During the Covid-19 pandemic many of you will have experienced academic conferences being cancelled, postponed or hosted on-line.
Prof Debbie Holley and I (Anne Quinney) were scheduled to present at the Association of Learning Developers in Higher Education conference (ALDinHE) to be held at Northampton University but found ourselves presenting remotely last week.
The conference had moved online, using Google Hangouts. We had to change the focus of the paper for the online environment as the workshop format would not be possible. Our online conference presentation proved very memorable – in unexpected ways. Our first challenge was the unfamiliarity of the format. We participated in some other sessions to get a sense of what it might look and feel like, updated our material and worked out how we would approach this new experience. We uploaded the slides to slideshare, so we could share more widely with the audience, and shared them with session Chair – a good idea as unexpected technology glitches happen to all of us working online and this created another layer of ‘back-up’.
Assessment and Feedback is our favourite topic! We talked about the principles of assessment underpinning the revision of the Bournemouth University Assessment Design strategy and policy, drawing on the work of Professors Dai Hounsell (ongoing) and Kay Sambell (2011) for enhancing assessment and feedback practices. We used slides interwoven with questions to encourage participant chat. We shared the BU Assessment and Feedback Toolkit; talked about the options for moving assessments online with a specific focus on examinations. We discussed the student perspective, and the opportunities and challenges online assessment can raise.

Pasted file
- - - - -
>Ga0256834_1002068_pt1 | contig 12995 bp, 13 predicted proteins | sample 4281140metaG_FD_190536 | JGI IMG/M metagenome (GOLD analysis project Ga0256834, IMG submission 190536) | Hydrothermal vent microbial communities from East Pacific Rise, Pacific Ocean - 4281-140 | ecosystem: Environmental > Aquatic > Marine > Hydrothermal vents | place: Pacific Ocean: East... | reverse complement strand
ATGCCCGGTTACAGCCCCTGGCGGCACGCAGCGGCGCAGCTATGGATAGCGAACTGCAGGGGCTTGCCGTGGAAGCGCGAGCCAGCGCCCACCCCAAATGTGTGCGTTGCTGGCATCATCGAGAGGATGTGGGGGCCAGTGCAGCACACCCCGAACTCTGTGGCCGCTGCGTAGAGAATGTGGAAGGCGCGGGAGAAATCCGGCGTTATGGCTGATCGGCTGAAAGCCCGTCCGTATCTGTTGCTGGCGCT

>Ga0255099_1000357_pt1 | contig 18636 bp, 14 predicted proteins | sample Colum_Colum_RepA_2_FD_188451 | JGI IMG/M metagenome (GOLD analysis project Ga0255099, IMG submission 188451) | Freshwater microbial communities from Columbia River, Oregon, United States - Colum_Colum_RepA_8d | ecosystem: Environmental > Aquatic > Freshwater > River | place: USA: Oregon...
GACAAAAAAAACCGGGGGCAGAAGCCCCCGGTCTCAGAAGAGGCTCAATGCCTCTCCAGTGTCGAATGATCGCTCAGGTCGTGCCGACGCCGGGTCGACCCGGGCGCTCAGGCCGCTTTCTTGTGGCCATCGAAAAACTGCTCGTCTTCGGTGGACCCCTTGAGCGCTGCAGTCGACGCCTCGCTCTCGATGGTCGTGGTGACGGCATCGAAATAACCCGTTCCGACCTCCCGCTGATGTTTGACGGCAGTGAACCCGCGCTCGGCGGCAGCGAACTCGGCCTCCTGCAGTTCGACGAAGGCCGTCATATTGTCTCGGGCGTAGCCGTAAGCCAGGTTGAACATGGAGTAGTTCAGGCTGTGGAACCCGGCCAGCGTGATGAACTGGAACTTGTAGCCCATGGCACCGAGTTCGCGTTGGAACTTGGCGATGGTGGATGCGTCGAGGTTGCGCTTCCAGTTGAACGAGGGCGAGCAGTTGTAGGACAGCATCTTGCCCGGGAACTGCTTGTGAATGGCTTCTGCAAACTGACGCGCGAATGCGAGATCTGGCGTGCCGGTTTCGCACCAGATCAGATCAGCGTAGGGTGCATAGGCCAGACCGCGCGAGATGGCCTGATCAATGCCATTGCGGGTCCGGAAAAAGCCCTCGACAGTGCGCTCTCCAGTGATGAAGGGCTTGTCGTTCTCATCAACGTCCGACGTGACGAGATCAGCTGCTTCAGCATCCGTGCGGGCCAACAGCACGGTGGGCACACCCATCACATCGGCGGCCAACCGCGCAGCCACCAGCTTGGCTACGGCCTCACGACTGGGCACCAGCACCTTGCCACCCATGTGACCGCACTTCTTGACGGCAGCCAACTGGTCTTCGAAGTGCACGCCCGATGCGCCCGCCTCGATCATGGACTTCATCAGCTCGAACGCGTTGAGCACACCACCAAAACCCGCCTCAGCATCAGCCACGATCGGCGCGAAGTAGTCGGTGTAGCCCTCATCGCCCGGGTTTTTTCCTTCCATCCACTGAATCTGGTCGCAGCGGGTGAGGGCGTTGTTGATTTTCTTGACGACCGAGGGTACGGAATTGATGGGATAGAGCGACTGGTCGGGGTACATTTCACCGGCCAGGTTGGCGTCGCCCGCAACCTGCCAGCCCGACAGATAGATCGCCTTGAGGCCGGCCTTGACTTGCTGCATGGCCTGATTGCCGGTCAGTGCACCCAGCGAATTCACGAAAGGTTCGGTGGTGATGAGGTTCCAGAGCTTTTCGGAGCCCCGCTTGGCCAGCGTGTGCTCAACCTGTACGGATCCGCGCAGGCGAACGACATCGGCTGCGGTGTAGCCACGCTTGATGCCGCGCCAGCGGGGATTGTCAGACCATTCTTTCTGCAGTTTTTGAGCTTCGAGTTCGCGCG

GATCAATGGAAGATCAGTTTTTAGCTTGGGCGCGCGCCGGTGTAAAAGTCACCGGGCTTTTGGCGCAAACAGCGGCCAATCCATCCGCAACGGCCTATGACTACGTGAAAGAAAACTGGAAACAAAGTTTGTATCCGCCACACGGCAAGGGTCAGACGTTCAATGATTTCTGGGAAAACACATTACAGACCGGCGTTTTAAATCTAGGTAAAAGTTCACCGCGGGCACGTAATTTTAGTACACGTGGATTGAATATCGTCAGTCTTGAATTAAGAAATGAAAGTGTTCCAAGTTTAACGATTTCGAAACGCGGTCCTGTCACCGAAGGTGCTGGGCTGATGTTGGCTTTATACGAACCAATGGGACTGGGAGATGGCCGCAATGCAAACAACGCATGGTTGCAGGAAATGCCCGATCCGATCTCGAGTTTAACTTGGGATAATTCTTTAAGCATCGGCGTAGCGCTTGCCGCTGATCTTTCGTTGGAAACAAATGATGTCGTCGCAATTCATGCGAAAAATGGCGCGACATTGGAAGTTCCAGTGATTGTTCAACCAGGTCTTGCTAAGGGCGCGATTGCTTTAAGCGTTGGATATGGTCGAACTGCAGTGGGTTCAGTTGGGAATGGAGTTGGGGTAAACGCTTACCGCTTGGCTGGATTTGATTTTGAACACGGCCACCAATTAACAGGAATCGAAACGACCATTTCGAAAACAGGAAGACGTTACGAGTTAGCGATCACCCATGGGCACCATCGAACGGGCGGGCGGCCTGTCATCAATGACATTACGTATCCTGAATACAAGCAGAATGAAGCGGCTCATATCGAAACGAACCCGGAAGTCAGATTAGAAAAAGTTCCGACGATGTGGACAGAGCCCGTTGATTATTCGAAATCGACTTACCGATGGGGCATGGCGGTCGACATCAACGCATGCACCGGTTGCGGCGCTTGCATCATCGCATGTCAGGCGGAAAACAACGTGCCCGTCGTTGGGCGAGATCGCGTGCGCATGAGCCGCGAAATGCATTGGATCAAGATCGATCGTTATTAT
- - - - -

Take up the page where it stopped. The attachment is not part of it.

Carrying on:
The chat questions came thick and fast, and the Chair was really helpful in summarising.
We did have some technology glitches; at the start my camera switched off and I couldn’t configure the screen to see both the slides and my co-presenter. I quickly turned the computer off and started again….still only the slides in view but the camera light was back on! Quickly improvising we decided that as Debbie’s screen was working as expected we would manage with whatever screen view we each had! We carried on, with self-deprecating humour, commenting that this was a real-life, live and improvised experience of the unfamiliar challenges that so many of us, staff and students, are dealing with.
It felt strange not to talk with participants informally afterwards, not to be able to ‘read’ the audience from their body language and facial expressions. Questions and responses came in very fast in the chat box and it was not possible to give time to them all. At the end of the screen time, it was helpful to FaceTime each other to reflect on the experience, as we would have done if we were physically at the conference.
Whilst we didn’t have to travel upcountry to Northampton, sleep in an unfamiliar bed and eat communal meals at pre-set times, we missed the camaraderie of informally meeting with other delegates, the stimulation of two days focussing only on the conference themes and the opportunity to visit another university. The learning with and from one another that comes from the shared experience of co-presenting was still possible, and we certainly learnt more about improvising with the technology and equipment, about adjusting to a live but distant audience, and to ‘keep going and keep smiling’.
Quinney A and Holley D. 2020. Moving assessment online; resources to support staff in an unexpected distance learning scenario.May 6th. ALDinHE.
Link to our slides
Sally Brown’s blog (UK). See the piece by Sally Brown and Kay Sambell as a response to Covid-19.
BU Technology Enhanced Learning Toolkit
Transforming Assessment (Australia)